RFA submits comments to CARB on LCFS lifecycle analysis tool

By Renewable Fuels Association | September 17, 2014

The Renewable Fuels Association has submitted comments to the California Air Resources Board voicing support for CARB’s proposal to transition to a new version of the GREET model, but also recommending several additional improvements. CARB uses the GREET model to estimate direct lifecycle carbon intensity (CI) for fuels regulated under the state’s Low Carbon Fuel Standard. 

CARB has proposed to use Argonne National Laboratory’s latest version of GREET as the basis of its update to the original California GREET model, which was introduced in early 2008 and has been in use for the past six years. In the comments, RFA’s Geoff Cooper writes, “We believe Argonne’s GREET1_2013 model contains a number of important improvements and updated inputs that more accurately reflect the current CI performance of corn ethanol and many other fuel pathways … it is encouraging to see the LCFS regulation finally catching up to the actual state of the industry.”

RFA believes CARB’s migration to the newer GREET version is a step in the right direction, but “several additional revisions to CA-GREET2.0 should be considered.”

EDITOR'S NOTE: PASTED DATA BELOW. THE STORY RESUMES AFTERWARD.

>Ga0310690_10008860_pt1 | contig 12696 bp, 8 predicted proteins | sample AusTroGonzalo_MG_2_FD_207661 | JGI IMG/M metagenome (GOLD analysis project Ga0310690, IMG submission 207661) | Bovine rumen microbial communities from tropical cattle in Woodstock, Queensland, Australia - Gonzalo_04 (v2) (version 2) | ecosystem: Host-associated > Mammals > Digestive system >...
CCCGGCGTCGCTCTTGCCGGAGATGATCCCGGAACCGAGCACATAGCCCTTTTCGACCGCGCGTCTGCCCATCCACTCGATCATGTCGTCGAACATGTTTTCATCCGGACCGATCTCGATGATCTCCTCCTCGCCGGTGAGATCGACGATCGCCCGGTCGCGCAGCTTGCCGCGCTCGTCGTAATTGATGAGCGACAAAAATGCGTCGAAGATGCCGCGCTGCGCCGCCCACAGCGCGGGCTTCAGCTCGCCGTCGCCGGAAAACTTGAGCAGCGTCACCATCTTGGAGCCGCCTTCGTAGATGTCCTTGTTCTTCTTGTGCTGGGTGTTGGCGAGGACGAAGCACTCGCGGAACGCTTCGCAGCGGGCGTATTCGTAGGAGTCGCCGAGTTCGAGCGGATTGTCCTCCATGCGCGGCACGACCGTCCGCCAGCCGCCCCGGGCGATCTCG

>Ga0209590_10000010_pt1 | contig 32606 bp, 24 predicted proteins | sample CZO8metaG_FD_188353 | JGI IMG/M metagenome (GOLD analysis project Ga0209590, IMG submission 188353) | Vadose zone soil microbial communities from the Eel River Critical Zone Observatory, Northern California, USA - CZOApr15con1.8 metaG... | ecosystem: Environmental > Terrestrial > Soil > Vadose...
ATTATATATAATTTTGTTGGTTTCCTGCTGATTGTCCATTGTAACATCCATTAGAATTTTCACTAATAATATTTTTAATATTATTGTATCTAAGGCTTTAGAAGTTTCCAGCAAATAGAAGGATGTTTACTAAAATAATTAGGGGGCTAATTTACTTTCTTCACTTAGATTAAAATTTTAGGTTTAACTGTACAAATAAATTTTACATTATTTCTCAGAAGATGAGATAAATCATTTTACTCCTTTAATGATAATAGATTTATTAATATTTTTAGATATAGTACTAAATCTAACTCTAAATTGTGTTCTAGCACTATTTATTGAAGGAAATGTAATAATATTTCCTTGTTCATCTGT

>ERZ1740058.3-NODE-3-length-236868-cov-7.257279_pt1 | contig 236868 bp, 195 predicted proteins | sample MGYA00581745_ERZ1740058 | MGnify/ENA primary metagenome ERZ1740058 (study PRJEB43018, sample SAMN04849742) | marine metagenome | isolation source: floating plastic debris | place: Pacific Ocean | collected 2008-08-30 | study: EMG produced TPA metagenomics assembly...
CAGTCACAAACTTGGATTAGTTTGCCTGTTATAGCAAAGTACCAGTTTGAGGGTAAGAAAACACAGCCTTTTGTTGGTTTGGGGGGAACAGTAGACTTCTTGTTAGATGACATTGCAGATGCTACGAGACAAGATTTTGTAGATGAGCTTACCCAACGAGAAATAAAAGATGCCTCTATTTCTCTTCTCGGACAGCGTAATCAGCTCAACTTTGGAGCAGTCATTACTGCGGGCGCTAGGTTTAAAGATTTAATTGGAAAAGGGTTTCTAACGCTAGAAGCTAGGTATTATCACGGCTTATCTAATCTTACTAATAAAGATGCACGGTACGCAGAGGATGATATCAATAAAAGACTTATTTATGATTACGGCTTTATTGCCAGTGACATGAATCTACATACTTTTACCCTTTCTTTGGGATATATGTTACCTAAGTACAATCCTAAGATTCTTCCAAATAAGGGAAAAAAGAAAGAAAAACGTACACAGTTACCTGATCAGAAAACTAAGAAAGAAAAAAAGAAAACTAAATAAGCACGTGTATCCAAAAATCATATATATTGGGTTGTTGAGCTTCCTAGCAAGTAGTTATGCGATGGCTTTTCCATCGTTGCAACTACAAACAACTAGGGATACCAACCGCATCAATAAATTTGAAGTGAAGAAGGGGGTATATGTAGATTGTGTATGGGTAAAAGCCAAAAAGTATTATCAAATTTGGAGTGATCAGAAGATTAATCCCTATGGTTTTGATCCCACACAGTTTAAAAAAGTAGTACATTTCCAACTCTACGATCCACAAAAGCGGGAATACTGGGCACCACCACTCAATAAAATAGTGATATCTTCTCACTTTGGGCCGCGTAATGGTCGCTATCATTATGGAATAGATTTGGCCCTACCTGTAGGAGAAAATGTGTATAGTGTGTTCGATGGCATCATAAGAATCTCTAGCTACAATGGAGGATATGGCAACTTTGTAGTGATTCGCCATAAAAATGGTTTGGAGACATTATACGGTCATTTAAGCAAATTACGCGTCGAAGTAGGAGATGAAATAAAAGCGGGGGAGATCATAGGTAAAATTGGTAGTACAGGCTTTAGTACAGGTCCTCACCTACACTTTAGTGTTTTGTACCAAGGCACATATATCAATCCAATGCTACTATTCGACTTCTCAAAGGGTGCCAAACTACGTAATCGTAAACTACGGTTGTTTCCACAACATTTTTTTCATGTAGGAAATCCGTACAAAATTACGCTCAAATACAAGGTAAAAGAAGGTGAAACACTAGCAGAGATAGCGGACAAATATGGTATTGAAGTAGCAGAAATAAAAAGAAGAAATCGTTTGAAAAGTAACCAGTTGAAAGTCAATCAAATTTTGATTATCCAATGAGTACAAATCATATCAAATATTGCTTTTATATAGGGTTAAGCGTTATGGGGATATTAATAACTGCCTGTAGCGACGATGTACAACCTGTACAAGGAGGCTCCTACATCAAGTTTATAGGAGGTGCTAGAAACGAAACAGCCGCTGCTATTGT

Cooper outlines three specific changes that RFA would like to see CARB address to the new GREET model:

- CARB should integrate the Argonne GREET1_2013 default assumptions on ethanol co-product feed (i.e., distillers grains) displacement rates.

- CARB should revise the CA-GREET2.0 model’s treatment of emissions from agricultural lime application based on new data from the U.S. Department of Agriculture (USDA).

- CARB should adopt the GREET1_2013 methodology for estimating land use change (LUC) emissions in lieu of CARB’s current standalone GTAP methodology.

“Adopting these recommendations would further reduce corn ethanol’s direct CI score by 8–10 percent, and would slash CARB’s current ILUC factor by approximately 70 percent,” according to Cooper. “Integrating RFA’s suggested revisions, along with the proposed changes already planned by CARB, would better reflect the actual nature of ethanol’s lifecycle carbon intensity and confirm ethanol’s ability to significantly reduce GHG emissions relative to gasoline.”

The letter — including a detailed description of each proposed revision — can be found here.